“I was so excited!” Thomas says. “I went into the living room to show my dad. Keep in mind that up to this point he had not seen nor expressed any interest in the invitations. He took one look at the wedding invitation and panicked! He started moving from room to room, but no matter what lighting he was in they were too difficult to read. They were unique invitations with red ink on red paper, orange ink on orange paper and yellow ink on yellow paper. We have a ton of middle-aged and older guests who will have similar eyesight to my father. Reprinting the invitations was out of the question. Needless to say, it was an emotional moment!”

Ask any bride what they are experiencing.

You’ll find that underneath the “it’s my day, my way” mentality is the desire to have a joyous wedding planning experience. Nobody enjoys making their mom angry, stressing their dad about invitations or frustrating their groom. Some brides stress so much trying to maintain their ground that they just give up and let someone else have the final say.

After surviving her own wedding, Thomas believes that couples can intentionally make the wedding planning experience pleasant for everyone involved.

Here are a few ways to make that happen:

To the bride: Over-communicate about wedding plans that involve your groom. Whether you two agree that he’ll do a few tasks or you want his opinion on something, if he has no clue then he will have no idea what the decision is about. He needs to know who is impacted by it, the work involved and the timing of the task. Huge breakdowns happen when grooms are not given specifics around tasks. Then, the bride invariably believes he doesn’t care or is not being supportive enough.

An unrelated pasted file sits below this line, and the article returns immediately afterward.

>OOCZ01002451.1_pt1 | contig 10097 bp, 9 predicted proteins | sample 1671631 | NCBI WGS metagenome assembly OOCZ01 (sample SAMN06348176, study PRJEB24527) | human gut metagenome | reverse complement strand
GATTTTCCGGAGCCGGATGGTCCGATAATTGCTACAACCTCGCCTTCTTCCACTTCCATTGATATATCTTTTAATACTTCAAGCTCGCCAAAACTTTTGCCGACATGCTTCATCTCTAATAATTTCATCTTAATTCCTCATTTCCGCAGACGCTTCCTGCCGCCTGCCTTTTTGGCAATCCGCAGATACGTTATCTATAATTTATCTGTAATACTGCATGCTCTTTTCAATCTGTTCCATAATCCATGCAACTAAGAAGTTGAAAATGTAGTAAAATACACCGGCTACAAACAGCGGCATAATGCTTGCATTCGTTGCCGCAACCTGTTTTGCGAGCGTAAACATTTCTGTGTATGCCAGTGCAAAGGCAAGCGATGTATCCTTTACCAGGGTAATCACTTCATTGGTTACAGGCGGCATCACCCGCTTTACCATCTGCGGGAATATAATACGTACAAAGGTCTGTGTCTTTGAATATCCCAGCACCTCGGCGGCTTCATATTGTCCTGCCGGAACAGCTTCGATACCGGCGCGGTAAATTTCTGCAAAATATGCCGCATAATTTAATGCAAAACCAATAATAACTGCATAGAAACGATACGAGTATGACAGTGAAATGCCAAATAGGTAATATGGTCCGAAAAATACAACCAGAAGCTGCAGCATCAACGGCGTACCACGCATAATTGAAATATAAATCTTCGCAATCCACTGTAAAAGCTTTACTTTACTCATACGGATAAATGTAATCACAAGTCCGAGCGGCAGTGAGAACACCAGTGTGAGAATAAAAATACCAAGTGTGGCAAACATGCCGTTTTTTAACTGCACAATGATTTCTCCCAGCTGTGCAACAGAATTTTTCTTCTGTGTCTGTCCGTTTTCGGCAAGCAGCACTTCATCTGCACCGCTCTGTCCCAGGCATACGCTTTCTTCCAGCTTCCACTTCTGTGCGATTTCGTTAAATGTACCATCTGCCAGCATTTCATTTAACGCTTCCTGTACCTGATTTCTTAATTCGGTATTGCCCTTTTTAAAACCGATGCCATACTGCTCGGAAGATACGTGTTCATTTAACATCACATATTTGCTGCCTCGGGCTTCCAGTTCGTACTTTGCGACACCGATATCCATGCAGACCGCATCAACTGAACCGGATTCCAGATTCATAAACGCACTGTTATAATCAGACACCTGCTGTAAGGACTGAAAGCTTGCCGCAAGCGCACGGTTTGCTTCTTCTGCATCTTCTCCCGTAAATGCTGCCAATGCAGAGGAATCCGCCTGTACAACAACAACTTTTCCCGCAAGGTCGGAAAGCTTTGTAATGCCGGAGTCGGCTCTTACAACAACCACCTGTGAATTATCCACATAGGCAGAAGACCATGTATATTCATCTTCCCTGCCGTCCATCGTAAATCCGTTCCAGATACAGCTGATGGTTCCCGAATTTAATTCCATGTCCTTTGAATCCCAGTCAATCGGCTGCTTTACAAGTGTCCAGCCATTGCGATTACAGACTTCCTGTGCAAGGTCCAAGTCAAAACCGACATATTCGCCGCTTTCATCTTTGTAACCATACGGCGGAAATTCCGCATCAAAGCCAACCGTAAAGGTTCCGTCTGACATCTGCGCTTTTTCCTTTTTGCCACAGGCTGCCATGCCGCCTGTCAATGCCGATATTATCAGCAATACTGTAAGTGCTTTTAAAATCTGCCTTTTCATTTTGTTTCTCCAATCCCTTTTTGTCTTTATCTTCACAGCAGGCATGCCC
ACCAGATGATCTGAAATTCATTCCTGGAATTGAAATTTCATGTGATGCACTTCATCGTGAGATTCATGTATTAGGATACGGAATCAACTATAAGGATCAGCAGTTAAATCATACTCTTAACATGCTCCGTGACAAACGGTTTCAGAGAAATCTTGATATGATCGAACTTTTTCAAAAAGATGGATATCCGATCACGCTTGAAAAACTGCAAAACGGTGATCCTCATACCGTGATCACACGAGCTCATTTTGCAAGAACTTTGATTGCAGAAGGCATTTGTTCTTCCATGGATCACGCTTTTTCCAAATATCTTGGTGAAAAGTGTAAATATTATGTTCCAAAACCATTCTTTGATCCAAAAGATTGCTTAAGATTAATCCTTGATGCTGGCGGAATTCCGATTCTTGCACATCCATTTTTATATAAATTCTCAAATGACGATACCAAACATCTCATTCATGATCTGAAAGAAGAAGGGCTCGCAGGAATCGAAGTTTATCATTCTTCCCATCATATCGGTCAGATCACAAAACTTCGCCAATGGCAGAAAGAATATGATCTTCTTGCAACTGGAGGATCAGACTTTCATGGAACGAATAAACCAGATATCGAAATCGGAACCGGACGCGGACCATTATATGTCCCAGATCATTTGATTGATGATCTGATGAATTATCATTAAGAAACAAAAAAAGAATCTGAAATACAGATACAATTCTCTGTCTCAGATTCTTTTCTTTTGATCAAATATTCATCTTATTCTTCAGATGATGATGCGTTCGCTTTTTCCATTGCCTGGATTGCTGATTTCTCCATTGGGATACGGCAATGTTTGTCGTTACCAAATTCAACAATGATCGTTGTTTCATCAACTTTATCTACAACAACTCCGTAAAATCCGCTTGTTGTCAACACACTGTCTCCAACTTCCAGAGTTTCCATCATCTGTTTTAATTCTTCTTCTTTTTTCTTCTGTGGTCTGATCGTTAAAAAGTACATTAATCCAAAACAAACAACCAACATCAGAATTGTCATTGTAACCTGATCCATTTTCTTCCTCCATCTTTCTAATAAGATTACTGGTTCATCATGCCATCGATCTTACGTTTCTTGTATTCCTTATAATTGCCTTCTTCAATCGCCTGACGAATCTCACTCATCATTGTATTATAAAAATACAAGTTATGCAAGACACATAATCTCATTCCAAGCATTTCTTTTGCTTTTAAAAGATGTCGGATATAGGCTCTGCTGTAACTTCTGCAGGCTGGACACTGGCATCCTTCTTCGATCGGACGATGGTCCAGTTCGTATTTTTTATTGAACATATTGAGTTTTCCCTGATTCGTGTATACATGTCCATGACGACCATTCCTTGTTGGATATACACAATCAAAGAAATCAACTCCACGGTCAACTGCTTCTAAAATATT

To the parents: Keep your cool when others lose theirs. It’s not your wedding, but you do have a stake in it. Don’t be passive or pushy, but recognize that this is about more than money. It’s about emotion, relationships, loyalty, obligation, influence, control and competition. Money should not trump relationships. Don’t use it to blackmail, threaten, or manipulate – or you will pay a big price.

Know your role in decisions. There are three general roles: